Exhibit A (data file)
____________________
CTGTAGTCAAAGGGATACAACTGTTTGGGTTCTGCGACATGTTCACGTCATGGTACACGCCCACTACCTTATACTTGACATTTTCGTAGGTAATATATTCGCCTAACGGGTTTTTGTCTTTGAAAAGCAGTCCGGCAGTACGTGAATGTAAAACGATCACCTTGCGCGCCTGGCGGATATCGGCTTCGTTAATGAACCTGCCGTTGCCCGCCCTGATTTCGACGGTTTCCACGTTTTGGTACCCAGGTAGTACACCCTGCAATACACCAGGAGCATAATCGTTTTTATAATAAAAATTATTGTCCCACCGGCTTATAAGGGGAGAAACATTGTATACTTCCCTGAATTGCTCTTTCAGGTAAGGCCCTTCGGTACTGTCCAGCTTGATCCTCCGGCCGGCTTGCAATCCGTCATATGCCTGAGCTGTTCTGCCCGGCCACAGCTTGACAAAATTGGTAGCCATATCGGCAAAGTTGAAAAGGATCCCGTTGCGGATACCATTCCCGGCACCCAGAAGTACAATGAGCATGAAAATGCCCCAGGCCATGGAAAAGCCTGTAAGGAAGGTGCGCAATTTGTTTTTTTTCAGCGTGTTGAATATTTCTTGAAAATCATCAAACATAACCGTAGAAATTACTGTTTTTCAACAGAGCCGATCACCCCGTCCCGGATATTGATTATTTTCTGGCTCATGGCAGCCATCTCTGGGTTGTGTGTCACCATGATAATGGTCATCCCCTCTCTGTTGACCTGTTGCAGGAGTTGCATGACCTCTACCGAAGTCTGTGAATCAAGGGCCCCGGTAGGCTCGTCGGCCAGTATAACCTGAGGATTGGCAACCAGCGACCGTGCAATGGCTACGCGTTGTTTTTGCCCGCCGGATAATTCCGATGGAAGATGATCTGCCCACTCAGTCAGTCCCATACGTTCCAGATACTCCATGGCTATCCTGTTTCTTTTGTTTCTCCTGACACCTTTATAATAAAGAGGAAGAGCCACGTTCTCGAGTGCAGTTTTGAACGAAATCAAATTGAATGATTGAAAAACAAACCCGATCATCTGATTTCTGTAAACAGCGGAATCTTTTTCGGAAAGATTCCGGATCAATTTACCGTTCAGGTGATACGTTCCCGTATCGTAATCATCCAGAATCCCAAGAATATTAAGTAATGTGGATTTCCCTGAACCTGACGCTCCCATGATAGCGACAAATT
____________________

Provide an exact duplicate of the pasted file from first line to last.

CTGTAGTCAAAGGGATACAACTGTTTGGGTTCTGCGACATGTTCACGTCATGGTACACGCCCACTACCTTATACTTGACATTTTCGTAGGTAATATATTCGCCTAACGGGTTTTTGTCTTTGAAAAGCAGTCCGGCAGTACGTGAATGTAAAACGATCACCTTGCGCGCCTGGCGGATATCGGCTTCGTTAATGAACCTGCCGTTGCCCGCCCTGATTTCGACGGTTTCCACGTTTTGGTACCCAGGTAGTACACCCTGCAATACACCAGGAGCATAATCGTTTTTATAATAAAAATTATTGTCCCACCGGCTTATAAGGGGAGAAACATTGTATACTTCCCTGAATTGCTCTTTCAGGTAAGGCCCTTCGGTACTGTCCAGCTTGATCCTCCGGCCGGCTTGCAATCCGTCATATGCCTGAGCTGTTCTGCCCGGCCACAGCTTGACAAAATTGGTAGCCATATCGGCAAAGTTGAAAAGGATCCCGTTGCGGATACCATTCCCGGCACCCAGAAGTACAATGAGCATGAAAATGCCCCAGGCCATGGAAAAGCCTGTAAGGAAGGTGCGCAATTTGTTTTTTTTCAGCGTGTTGAATATTTCTTGAAAATCATCAAACATAACCGTAGAAATTACTGTTTTTCAACAGAGCCGATCACCCCGTCCCGGATATTGATTATTTTCTGGCTCATGGCAGCCATCTCTGGGTTGTGTGTCACCATGATAATGGTCATCCCCTCTCTGTTGACCTGTTGCAGGAGTTGCATGACCTCTACCGAAGTCTGTGAATCAAGGGCCCCGGTAGGCTCGTCGGCCAGTATAACCTGAGGATTGGCAACCAGCGACCGTGCAATGGCTACGCGTTGTTTTTGCCCGCCGGATAATTCCGATGGAAGATGATCTGCCCACTCAGTCAGTCCCATACGTTCCAGATACTCCATGGCTATCCTGTTTCTTTTGTTTCTCCTGACACCTTTATAATAAAGAGGAAGAGCCACGTTCTCGAGTGCAGTTTTGAACGAAATCAAATTGAATGATTGAAAAACAAACCCGATCATCTGATTTCTGTAAACAGCGGAATCTTTTTCGGAAAGATTCCGGATCAATTTACCGTTCAGGTGATACGTTCCCGTATCGTAATCATCCAGAATCCCAAGAATATTAAGTAATGTGGATTTCCCTGAACCTGACGCTCCCATGATAGCGACAAATT